The Great Depression[edit]

Another social issue that Frank Moore faced was economic insecurity and poverty due to the Great Depression. The Great Depression started in October of 1929 due to the crash of the stock market and the successive decline of the American economy. “National income was cut by one half…and one-fourth of the workforce was unemployed”. [3] All of the economic success of the 1920’s, disappeared due to the Great Depression. As stated in the article “The 1930’s: Lifestyles and Social Trends”, “for working class Americans and the poor, the situation was worse: jobs were nowhere to be found; many sharecroppers were thrown off their farms; malnutrition and despair were constants”. [4] Laborers and trade workers, such as Frank Moore, were hit hard by the Depression and were unable to find jobs. Frank Moore lost one of his few stable jobs due to the Depression.

Social Security and Welfare[edit]

After the Great Depression, Frank Moore was unable to secure a stable job and lived in poverty. In the interview, Moore did not mention that he was receiving any type of social security or welfare and “saw nothing but poverty staring him in the face.” President Roosevelt instituted the New Deal to provide aid and economic relief to American families. One of the components of the New Deal was social security and welfare. In 1935, the Social Security Act was passed to provide a “Federal system of old-age benefits for retired workers…and a system of unemployment insurance”.[5] One of the programs that was created by the Social Security Act of 1935 was Old-Age Assistance, which “supplemented the incomes of persons who were ineligible for Social Security or whose benefits could not provide a basic living”. [6] Frank Moore should have been supported by this organization; however, the Old-Age insurance program was not in full operation at the time of the interview.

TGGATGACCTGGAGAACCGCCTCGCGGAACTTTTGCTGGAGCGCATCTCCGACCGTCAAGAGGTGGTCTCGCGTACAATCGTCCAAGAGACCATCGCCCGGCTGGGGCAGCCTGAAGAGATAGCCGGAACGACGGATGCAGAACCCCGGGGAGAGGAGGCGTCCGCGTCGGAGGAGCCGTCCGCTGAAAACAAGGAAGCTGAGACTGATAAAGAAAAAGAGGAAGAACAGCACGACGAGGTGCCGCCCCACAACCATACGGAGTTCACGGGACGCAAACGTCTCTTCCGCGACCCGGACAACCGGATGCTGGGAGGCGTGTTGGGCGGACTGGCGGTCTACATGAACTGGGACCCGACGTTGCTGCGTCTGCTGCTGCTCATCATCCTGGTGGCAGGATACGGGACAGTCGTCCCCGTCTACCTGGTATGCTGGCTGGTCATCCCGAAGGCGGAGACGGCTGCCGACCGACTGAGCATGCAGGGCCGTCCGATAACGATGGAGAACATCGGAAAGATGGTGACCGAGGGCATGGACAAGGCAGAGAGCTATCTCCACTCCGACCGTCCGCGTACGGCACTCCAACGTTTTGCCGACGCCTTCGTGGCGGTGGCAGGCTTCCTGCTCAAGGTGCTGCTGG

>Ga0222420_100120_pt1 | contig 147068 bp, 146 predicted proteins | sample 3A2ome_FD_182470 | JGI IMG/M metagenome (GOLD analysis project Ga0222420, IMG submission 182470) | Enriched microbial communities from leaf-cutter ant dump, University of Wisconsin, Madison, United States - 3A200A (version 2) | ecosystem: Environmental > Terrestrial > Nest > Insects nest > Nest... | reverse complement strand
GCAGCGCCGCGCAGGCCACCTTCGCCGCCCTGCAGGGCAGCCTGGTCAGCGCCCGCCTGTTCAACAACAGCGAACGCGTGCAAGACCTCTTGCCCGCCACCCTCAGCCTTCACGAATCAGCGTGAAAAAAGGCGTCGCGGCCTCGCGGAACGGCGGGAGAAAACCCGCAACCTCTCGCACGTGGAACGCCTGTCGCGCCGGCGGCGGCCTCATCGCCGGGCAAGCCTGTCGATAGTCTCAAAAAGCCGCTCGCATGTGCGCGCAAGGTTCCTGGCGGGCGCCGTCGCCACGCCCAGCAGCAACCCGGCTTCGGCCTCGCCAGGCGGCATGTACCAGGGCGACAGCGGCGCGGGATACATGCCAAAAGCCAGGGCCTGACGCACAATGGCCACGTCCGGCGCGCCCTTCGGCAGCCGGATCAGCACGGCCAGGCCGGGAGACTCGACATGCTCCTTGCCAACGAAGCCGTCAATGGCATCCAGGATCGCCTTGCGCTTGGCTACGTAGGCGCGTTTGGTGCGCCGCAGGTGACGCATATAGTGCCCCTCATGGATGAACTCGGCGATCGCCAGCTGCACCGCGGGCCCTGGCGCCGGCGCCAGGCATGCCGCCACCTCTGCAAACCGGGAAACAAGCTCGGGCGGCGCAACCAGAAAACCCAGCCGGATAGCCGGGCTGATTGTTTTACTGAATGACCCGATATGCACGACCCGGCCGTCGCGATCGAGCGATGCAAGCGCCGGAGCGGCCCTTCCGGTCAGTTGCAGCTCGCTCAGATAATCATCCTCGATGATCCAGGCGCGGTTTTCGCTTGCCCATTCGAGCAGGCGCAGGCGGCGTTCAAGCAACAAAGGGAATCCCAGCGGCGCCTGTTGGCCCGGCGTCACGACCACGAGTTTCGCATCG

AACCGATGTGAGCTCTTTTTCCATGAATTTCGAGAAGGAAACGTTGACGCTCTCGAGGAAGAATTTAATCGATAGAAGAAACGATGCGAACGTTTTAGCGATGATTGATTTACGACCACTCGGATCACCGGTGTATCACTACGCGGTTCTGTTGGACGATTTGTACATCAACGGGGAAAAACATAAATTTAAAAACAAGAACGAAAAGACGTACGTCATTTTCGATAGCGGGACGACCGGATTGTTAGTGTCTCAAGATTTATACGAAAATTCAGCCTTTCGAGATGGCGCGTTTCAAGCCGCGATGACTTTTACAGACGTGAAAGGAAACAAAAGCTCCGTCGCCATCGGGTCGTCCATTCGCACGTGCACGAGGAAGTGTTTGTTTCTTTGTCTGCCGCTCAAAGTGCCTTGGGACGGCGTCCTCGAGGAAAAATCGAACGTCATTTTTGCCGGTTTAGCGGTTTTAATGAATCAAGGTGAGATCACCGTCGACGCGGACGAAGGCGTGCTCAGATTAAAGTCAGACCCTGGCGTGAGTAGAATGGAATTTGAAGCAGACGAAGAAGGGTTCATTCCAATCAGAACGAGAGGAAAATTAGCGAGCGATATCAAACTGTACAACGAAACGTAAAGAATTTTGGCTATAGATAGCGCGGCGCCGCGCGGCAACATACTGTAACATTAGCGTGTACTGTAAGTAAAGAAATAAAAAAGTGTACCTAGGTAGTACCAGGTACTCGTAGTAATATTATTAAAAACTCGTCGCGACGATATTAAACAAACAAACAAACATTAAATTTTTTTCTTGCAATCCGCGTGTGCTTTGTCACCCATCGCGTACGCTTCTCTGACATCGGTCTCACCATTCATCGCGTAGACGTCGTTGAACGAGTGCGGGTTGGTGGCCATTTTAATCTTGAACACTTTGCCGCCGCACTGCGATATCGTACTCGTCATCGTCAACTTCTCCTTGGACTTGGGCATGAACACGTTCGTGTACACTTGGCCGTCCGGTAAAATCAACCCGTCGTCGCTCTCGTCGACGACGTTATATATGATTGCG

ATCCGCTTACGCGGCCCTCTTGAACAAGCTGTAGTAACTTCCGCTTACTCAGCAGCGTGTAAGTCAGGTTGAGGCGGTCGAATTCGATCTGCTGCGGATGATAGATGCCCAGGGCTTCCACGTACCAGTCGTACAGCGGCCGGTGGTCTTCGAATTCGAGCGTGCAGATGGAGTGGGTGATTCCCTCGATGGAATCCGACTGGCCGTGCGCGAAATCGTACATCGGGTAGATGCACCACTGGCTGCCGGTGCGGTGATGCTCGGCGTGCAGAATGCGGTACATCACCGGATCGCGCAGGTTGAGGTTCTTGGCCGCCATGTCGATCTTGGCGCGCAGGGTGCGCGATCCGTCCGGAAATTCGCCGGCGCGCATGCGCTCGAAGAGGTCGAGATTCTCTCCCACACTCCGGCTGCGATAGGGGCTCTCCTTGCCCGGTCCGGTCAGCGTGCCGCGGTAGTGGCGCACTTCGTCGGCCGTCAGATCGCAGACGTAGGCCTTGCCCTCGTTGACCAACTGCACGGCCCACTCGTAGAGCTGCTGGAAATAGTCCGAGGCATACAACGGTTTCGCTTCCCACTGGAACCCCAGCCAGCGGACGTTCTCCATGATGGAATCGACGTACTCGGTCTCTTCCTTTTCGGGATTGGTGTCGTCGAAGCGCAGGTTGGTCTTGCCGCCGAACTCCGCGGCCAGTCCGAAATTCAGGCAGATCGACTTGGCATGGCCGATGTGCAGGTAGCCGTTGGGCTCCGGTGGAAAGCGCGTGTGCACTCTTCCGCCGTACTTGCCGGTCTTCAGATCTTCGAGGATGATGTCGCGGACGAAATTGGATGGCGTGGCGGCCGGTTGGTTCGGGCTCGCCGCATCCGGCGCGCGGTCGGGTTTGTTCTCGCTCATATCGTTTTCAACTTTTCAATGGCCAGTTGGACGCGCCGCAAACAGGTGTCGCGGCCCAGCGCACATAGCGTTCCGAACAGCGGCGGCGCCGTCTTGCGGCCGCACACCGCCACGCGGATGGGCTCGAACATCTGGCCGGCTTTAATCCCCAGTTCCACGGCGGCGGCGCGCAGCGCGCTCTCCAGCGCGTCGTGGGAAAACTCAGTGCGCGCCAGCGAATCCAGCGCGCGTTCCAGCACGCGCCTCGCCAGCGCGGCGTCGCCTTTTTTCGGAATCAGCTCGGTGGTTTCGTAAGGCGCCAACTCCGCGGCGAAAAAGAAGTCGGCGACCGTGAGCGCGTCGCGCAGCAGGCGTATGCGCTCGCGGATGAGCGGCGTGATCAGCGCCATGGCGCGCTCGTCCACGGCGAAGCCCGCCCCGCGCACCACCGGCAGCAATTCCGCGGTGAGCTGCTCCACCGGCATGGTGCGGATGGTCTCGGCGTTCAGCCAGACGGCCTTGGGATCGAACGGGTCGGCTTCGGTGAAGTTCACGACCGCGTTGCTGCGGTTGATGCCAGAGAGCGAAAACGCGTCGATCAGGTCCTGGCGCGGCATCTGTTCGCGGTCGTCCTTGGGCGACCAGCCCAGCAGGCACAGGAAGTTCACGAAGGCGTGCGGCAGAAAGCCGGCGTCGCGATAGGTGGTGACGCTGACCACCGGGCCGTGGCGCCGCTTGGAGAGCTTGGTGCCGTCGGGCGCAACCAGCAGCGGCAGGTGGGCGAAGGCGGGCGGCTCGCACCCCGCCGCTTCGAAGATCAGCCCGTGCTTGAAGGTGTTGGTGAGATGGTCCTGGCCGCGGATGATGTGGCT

Historical Production[edit]

The Federal Writer’s Project was a program organized by the government during the Depression that hired writers to record the life histories of common people. However, some of the writers of the life histories have come under criticism due to their inaccuracies. The writers that were part of the Writer’s Project may have embellished their stories or used vernacular that was not accurate in an attempt to make them more interesting. As Leonard Rapport states in his article, “people who consider themselves writers…begin to think of themselves as creative writers…They do not want to be court reporters”. [7] However, in this particular interview, the whole article is written as a quote from Frank Moore. Since the article is a direct quote and is in Frank Moore’s own words there are no issues of historical production that are present in this life history.

References[edit]

  1. "The 1900s: Education: Overview." American Decades. 2001.Encyclopedia.com. 23 Apr. 2013 <http://www.encyclopedia.com> para. 1.
  2. Lingwall, Jeff, ed. Compulsory Schooling, the Family, and the “Foreign Element” in the United States, 1880-1900. Heinz College Secod Paper. Web. http://www.heinz.cmu.edu/research/372full.pdf
  3. "The 1930s: Lifestyles and Social Trends: Overview." American Decades.2001. Encyclopedia.com. 10 Apr. 2013 <http://www.encyclopedia.com>. para. 1
  4. "The 1930s: Lifestyles and Social Trends: Overview." para. 1.
  5. Historical Development. Social Security Administration. Web. 10 April 2013.p. 3
  6. Historical Development. Social Security Administration. Web. 10 April 2013. p. 2
  7. Rapport, Leonard. "How Valid Are the Federal Writers' Project Life Stories: An Iconoclast Among the True Believers." Oxford Journals 7 (1979): 6-17. Print.